Copenhagen is a water town, and it is a bike town. Everyone bikes, every place is accessible by two wheels, and everywhere you go, there is water — canals, harbors, inlets and lakes. The town is safe and it is rich and there is good food and good-looking people everywhere you look. One of Dane’s favorite words translates to “cozy.” The restaurants, bars and cafes are small and cosy. Homes are modest, well designed and cozy. People like to have intelligent conversations at small tables and drink good wine and excellent coffee and eat simple, unpretentious, good food. And that is what I did for three weeks, and it was wonderful.
I could not have stayed in Europe for three weeks if I had to pay $4,179 — the Airbnb value of my apartment for those 21 days. Instead, I stayed for free thanks to HomeExchange.com, while my lovely exchange partner Ellen worked and explored from my apartment. We checked in with one another periodically, asking for recommendations for restaurant, or where to find the Woolite.
Staying in someone else’s home through HomeExchange.com is an intimate experience. You get to know them without knowing them. So when I returned to New York a few hours before Ellen was scheduled to leave, I was happy not only to find our cat, a ginger named Gala, in top, happy form, and my plants healthier than ever, but to give my guest/host a lift to the airport. Even though we only chatted for the half-hour ride, I found her just as lovely as I expected her to be after living as her pseudo-double for nearly a month. We continue to be in touch today.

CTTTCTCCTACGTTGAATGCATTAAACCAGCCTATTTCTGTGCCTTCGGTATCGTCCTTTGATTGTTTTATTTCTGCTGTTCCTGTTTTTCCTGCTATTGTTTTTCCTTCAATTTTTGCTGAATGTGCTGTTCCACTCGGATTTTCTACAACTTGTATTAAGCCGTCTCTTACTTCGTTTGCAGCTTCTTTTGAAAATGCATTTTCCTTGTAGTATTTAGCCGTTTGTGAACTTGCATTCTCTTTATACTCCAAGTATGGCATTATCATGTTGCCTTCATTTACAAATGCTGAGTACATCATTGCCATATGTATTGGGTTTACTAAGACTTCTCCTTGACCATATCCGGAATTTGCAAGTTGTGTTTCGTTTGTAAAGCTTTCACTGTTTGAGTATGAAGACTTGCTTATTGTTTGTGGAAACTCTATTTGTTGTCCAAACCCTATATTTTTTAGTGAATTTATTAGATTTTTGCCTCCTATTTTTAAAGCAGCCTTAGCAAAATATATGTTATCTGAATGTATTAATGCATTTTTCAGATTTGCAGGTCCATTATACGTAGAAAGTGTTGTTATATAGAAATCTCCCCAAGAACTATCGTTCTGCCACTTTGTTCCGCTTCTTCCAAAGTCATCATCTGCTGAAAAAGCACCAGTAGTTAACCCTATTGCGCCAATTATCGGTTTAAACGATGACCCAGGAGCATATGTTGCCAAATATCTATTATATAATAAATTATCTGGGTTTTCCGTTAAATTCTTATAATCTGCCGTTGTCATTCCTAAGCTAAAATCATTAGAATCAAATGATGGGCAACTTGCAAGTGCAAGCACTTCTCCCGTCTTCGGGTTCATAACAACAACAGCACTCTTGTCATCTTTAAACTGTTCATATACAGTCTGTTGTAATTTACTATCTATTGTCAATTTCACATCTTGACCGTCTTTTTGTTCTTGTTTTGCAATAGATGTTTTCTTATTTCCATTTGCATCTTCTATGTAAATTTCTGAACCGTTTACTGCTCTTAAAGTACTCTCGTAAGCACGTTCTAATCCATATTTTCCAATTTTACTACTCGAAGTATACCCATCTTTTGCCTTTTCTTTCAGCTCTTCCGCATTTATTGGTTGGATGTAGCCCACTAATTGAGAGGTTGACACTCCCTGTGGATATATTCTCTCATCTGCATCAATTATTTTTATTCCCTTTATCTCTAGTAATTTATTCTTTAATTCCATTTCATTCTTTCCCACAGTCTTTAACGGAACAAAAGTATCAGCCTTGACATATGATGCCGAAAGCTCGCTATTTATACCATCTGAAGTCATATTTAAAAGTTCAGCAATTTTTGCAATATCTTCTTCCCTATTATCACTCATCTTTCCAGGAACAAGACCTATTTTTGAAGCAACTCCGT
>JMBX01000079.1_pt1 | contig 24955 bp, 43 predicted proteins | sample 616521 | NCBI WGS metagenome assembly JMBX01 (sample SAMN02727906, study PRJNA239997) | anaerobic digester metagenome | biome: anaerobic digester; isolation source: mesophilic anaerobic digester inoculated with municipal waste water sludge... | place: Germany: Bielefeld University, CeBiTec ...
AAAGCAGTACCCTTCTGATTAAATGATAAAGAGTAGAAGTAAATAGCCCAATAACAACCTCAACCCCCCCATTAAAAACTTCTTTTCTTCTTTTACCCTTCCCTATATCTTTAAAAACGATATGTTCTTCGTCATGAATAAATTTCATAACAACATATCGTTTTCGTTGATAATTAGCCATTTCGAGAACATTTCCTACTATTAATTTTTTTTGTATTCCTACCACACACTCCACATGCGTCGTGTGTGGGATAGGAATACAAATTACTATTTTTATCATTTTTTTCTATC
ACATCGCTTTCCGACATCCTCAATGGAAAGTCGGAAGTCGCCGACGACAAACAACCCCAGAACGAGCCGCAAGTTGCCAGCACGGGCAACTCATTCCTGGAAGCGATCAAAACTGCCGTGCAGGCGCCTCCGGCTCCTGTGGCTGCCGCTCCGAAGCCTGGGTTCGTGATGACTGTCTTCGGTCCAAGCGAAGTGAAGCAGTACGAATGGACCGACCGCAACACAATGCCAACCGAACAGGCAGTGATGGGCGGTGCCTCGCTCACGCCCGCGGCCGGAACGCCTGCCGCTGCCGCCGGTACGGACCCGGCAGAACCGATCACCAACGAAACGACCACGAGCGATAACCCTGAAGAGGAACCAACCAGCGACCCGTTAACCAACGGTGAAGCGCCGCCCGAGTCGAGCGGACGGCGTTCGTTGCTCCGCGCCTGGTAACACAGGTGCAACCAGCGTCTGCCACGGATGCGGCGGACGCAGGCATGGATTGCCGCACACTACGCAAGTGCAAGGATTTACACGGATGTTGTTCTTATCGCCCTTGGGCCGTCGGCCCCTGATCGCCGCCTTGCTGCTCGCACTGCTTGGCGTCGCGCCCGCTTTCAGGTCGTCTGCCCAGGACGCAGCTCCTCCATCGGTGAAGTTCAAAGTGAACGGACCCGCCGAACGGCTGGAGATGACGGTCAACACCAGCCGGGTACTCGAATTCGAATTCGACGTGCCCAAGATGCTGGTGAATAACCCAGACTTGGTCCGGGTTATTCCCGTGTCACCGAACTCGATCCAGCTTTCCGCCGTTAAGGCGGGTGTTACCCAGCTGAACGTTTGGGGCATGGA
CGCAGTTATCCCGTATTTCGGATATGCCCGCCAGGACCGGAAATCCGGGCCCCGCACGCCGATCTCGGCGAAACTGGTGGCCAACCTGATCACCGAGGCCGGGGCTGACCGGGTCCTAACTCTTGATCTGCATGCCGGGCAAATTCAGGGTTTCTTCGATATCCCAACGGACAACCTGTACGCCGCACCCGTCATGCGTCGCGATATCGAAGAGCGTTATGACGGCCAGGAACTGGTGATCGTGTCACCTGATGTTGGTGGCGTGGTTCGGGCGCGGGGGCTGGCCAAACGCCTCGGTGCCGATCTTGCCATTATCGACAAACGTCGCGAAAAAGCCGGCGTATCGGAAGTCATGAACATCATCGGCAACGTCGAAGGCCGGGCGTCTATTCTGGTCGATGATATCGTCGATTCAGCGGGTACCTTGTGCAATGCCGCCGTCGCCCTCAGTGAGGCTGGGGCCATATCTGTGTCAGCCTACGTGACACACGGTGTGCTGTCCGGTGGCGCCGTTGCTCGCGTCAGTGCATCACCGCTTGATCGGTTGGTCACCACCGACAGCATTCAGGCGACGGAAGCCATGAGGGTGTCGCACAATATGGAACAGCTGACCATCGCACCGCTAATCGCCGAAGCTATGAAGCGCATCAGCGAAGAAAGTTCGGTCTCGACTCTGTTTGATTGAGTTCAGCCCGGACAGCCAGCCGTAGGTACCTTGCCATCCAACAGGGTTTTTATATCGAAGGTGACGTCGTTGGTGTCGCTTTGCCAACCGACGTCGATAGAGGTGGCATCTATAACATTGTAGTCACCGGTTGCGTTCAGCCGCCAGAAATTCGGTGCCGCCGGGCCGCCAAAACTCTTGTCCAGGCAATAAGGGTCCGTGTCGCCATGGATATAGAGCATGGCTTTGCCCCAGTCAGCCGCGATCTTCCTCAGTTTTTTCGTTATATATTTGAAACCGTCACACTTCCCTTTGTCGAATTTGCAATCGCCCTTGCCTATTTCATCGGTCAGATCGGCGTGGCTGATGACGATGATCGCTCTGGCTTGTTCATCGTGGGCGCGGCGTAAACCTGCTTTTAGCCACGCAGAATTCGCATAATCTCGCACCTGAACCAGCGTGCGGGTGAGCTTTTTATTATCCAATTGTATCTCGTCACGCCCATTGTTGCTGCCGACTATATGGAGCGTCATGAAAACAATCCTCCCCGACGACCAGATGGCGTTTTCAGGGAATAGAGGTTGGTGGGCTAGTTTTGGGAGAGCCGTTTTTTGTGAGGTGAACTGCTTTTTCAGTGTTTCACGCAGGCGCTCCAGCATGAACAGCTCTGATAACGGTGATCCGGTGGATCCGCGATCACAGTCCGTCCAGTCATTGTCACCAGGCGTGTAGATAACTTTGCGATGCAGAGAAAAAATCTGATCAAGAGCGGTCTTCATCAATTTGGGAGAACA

Lasting relationships are indeed a possible perk of home-swap travel. If course, I can’t write a post that doesn’t have a little love and sex in it … so, just like I used HomeExchange.com as a dating site to find vacation accommodation, on one of my last days in Denmark I used an actual dating site to accommodate my need for a date. After a lovely evening and following day together, a special single Danish dad and I continue to know each other, and next week I am looking forward to a second visit to my New York City apartment — the type of visit that I do not advertise on HomeExchange.com.
Have you done a home swap? What was your experience? Share in the comments!
This post was created in partnership in HomeExchange.com.